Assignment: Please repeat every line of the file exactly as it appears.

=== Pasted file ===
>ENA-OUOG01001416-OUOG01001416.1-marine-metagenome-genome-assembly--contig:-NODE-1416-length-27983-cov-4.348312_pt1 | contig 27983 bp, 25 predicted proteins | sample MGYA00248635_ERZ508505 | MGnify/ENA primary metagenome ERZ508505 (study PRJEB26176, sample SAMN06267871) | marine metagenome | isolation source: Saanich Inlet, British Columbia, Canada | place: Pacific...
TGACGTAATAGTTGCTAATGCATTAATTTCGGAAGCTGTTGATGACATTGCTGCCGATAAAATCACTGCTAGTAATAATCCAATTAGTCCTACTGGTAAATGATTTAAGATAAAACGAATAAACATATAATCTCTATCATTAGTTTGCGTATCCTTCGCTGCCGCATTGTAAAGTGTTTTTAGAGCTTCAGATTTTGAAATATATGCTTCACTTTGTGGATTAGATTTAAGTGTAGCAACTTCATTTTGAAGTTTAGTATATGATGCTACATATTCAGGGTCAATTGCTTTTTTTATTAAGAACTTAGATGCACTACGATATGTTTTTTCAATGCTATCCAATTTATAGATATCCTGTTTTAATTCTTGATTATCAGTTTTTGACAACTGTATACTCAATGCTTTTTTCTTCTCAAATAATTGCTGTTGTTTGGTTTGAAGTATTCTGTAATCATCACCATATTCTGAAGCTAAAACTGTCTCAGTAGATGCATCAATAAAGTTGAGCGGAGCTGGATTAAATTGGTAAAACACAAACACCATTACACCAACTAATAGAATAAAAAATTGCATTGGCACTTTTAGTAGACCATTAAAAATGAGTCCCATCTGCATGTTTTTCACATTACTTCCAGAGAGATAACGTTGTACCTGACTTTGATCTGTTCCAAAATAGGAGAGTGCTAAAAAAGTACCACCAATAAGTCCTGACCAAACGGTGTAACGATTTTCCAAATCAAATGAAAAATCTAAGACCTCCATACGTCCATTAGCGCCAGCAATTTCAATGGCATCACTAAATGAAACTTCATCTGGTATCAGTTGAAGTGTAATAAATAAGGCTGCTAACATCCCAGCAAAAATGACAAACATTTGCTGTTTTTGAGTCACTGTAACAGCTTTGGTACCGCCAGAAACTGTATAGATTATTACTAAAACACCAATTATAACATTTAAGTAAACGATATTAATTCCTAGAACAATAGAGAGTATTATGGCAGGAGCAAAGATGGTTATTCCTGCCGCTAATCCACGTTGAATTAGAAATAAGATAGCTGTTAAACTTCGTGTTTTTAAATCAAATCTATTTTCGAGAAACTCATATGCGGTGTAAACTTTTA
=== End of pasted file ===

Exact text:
>ENA-OUOG01001416-OUOG01001416.1-marine-metagenome-genome-assembly--contig:-NODE-1416-length-27983-cov-4.348312_pt1 | contig 27983 bp, 25 predicted proteins | sample MGYA00248635_ERZ508505 | MGnify/ENA primary metagenome ERZ508505 (study PRJEB26176, sample SAMN06267871) | marine metagenome | isolation source: Saanich Inlet, British Columbia, Canada | place: Pacific...
TGACGTAATAGTTGCTAATGCATTAATTTCGGAAGCTGTTGATGACATTGCTGCCGATAAAATCACTGCTAGTAATAATCCAATTAGTCCTACTGGTAAATGATTTAAGATAAAACGAATAAACATATAATCTCTATCATTAGTTTGCGTATCCTTCGCTGCCGCATTGTAAAGTGTTTTTAGAGCTTCAGATTTTGAAATATATGCTTCACTTTGTGGATTAGATTTAAGTGTAGCAACTTCATTTTGAAGTTTAGTATATGATGCTACATATTCAGGGTCAATTGCTTTTTTTATTAAGAACTTAGATGCACTACGATATGTTTTTTCAATGCTATCCAATTTATAGATATCCTGTTTTAATTCTTGATTATCAGTTTTTGACAACTGTATACTCAATGCTTTTTTCTTCTCAAATAATTGCTGTTGTTTGGTTTGAAGTATTCTGTAATCATCACCATATTCTGAAGCTAAAACTGTCTCAGTAGATGCATCAATAAAGTTGAGCGGAGCTGGATTAAATTGGTAAAACACAAACACCATTACACCAACTAATAGAATAAAAAATTGCATTGGCACTTTTAGTAGACCATTAAAAATGAGTCCCATCTGCATGTTTTTCACATTACTTCCAGAGAGATAACGTTGTACCTGACTTTGATCTGTTCCAAAATAGGAGAGTGCTAAAAAAGTACCACCAATAAGTCCTGACCAAACGGTGTAACGATTTTCCAAATCAAATGAAAAATCTAAGACCTCCATACGTCCATTAGCGCCAGCAATTTCAATGGCATCACTAAATGAAACTTCATCTGGTATCAGTTGAAGTGTAATAAATAAGGCTGCTAACATCCCAGCAAAAATGACAAACATTTGCTGTTTTTGAGTCACTGTAACAGCTTTGGTACCGCCAGAAACTGTATAGATTATTACTAAAACACCAATTATAACATTTAAGTAAACGATATTAATTCCTAGAACAATAGAGAGTATTATGGCAGGAGCAAAGATGGTTATTCCTGCCGCTAATCCACGTTGAATTAGAAATAAGATAGCTGTTAAACTTCGTGTTTTTAAATCAAATCTATTTTCGAGAAACTCATATGCGGTGTAAACTTTTA